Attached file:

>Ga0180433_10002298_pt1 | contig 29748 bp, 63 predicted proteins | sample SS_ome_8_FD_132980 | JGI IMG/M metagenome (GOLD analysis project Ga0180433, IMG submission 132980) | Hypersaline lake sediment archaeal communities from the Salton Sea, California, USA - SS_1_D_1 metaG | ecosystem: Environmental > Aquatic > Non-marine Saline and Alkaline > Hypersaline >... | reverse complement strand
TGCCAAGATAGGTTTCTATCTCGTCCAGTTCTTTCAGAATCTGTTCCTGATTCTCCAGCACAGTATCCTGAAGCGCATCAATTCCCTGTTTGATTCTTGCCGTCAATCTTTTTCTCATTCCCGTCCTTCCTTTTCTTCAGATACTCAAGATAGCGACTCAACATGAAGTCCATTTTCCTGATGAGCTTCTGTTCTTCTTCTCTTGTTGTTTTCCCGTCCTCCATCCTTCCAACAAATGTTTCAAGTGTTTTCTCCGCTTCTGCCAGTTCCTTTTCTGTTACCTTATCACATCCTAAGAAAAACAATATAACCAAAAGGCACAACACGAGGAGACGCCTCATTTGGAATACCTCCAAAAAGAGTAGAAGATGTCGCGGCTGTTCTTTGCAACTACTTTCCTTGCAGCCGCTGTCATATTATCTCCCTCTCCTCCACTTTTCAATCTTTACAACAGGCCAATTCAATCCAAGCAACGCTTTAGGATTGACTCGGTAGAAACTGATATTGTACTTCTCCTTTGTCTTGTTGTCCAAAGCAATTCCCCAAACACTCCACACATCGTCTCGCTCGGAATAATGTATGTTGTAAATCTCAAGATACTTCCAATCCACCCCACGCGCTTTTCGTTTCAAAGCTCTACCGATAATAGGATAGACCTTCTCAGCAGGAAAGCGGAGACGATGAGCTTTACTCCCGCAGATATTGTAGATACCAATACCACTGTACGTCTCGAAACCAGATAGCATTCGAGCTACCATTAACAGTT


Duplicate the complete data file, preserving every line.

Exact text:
>Ga0180433_10002298_pt1 | contig 29748 bp, 63 predicted proteins | sample SS_ome_8_FD_132980 | JGI IMG/M metagenome (GOLD analysis project Ga0180433, IMG submission 132980) | Hypersaline lake sediment archaeal communities from the Salton Sea, California, USA - SS_1_D_1 metaG | ecosystem: Environmental > Aquatic > Non-marine Saline and Alkaline > Hypersaline >... | reverse complement strand
TGCCAAGATAGGTTTCTATCTCGTCCAGTTCTTTCAGAATCTGTTCCTGATTCTCCAGCACAGTATCCTGAAGCGCATCAATTCCCTGTTTGATTCTTGCCGTCAATCTTTTTCTCATTCCCGTCCTTCCTTTTCTTCAGATACTCAAGATAGCGACTCAACATGAAGTCCATTTTCCTGATGAGCTTCTGTTCTTCTTCTCTTGTTGTTTTCCCGTCCTCCATCCTTCCAACAAATGTTTCAAGTGTTTTCTCCGCTTCTGCCAGTTCCTTTTCTGTTACCTTATCACATCCTAAGAAAAACAATATAACCAAAAGGCACAACACGAGGAGACGCCTCATTTGGAATACCTCCAAAAAGAGTAGAAGATGTCGCGGCTGTTCTTTGCAACTACTTTCCTTGCAGCCGCTGTCATATTATCTCCCTCTCCTCCACTTTTCAATCTTTACAACAGGCCAATTCAATCCAAGCAACGCTTTAGGATTGACTCGGTAGAAACTGATATTGTACTTCTCCTTTGTCTTGTTGTCCAAAGCAATTCCCCAAACACTCCACACATCGTCTCGCTCGGAATAATGTATGTTGTAAATCTCAAGATACTTCCAATCCACCCCACGCGCTTTTCGTTTCAAAGCTCTACCGATAATAGGATAGACCTTCTCAGCAGGAAAGCGGAGACGATGAGCTTTACTCCCGCAGATATTGTAGATACCAATACCACTGTACGTCTCGAAACCAGATAGCATTCGAGCTACCATTAACAGTT